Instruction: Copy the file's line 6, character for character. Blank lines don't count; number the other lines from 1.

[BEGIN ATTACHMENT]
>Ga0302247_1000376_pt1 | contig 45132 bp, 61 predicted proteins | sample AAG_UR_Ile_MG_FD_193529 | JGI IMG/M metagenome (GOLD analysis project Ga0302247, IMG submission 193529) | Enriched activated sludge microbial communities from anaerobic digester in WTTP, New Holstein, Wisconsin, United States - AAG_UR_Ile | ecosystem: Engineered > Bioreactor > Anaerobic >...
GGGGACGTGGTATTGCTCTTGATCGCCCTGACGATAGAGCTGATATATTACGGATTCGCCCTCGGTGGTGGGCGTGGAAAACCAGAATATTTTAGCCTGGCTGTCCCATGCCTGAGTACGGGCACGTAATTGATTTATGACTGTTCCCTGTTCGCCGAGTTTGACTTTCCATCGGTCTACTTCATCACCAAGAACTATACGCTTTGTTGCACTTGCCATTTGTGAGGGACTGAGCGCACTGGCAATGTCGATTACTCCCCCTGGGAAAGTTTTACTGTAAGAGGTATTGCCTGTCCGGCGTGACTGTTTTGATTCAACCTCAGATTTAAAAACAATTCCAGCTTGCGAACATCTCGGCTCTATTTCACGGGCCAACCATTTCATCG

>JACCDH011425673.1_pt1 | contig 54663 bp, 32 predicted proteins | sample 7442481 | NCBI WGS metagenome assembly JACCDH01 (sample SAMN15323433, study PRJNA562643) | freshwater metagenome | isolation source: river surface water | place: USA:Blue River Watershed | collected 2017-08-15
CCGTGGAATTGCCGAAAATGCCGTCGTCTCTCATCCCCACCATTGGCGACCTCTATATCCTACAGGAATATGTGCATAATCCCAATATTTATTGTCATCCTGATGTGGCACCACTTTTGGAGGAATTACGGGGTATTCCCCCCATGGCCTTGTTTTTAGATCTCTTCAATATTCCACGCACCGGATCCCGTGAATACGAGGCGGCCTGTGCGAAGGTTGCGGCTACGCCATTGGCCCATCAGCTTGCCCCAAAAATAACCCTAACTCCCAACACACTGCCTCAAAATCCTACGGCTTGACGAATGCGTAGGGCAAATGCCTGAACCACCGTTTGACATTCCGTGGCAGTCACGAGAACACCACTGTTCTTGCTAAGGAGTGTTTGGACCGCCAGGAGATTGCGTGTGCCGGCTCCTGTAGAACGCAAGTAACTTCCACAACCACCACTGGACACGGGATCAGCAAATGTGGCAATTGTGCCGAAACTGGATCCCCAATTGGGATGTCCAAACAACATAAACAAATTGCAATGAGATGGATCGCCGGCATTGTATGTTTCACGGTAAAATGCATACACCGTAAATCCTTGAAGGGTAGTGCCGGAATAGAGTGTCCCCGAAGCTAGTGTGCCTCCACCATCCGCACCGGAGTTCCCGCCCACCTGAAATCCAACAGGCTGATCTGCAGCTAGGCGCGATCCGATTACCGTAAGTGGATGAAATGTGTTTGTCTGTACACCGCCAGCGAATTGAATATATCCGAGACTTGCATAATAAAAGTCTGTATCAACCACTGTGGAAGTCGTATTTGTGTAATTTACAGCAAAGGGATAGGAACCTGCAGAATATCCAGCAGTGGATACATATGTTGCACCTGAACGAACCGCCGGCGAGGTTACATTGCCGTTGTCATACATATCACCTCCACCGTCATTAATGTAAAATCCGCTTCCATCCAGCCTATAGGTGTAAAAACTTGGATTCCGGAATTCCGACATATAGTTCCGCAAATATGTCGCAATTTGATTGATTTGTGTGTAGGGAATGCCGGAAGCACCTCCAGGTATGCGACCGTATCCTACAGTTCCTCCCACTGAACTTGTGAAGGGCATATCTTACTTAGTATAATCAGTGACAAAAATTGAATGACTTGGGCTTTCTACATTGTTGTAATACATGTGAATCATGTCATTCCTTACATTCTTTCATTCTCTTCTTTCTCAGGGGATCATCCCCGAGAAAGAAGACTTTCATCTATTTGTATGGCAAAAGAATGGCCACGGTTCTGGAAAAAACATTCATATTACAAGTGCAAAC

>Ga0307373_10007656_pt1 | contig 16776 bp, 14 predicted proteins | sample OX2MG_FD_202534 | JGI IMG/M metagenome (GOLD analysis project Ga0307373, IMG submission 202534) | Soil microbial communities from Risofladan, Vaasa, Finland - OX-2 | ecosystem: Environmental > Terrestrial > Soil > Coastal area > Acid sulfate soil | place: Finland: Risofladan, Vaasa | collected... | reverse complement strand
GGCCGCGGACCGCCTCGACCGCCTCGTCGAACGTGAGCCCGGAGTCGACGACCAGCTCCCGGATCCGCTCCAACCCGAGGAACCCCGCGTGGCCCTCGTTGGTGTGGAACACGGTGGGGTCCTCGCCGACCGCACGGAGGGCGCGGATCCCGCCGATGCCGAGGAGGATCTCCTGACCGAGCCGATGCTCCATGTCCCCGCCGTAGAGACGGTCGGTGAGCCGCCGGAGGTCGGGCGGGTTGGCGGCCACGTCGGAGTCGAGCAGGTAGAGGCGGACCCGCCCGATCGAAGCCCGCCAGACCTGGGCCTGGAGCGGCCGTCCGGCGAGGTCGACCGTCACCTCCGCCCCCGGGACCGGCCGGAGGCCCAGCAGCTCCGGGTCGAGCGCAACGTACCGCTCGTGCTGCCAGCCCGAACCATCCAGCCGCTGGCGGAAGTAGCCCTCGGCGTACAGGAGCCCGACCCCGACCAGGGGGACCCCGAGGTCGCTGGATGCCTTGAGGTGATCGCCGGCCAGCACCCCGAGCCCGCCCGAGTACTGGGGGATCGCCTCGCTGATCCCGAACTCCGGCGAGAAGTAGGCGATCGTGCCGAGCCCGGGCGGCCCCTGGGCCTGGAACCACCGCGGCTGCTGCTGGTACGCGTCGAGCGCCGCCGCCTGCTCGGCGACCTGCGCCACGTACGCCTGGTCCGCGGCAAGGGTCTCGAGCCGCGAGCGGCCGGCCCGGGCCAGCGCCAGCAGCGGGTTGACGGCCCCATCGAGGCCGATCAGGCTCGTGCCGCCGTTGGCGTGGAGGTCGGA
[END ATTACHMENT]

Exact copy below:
GGCCGCGGACCGCCTCGACCGCCTCGTCGAACGTGAGCCCGGAGTCGACGACCAGCTCCCGGATCCGCTCCAACCCGAGGAACCCCGCGTGGCCCTCGTTGGTGTGGAACACGGTGGGGTCCTCGCCGACCGCACGGAGGGCGCGGATCCCGCCGATGCCGAGGAGGATCTCCTGACCGAGCCGATGCTCCATGTCCCCGCCGTAGAGACGGTCGGTGAGCCGCCGGAGGTCGGGCGGGTTGGCGGCCACGTCGGAGTCGAGCAGGTAGAGGCGGACCCGCCCGATCGAAGCCCGCCAGACCTGGGCCTGGAGCGGCCGTCCGGCGAGGTCGACCGTCACCTCCGCCCCCGGGACCGGCCGGAGGCCCAGCAGCTCCGGGTCGAGCGCAACGTACCGCTCGTGCTGCCAGCCCGAACCATCCAGCCGCTGGCGGAAGTAGCCCTCGGCGTACAGGAGCCCGACCCCGACCAGGGGGACCCCGAGGTCGCTGGATGCCTTGAGGTGATCGCCGGCCAGCACCCCGAGCCCGCCCGAGTACTGGGGGATCGCCTCGCTGATCCCGAACTCCGGCGAGAAGTAGGCGATCGTGCCGAGCCCGGGCGGCCCCTGGGCCTGGAACCACCGCGGCTGCTGCTGGTACGCGTCGAGCGCCGCCGCCTGCTCGGCGACCTGCGCCACGTACGCCTGGTCCGCGGCAAGGGTCTCGAGCCGCGAGCGGCCGGCCCGGGCCAGCGCCAGCAGCGGGTTGACGGCCCCATCGAGGCCGATCAGGCTCGTGCCGCCGTTGGCGTGGAGGTCGGA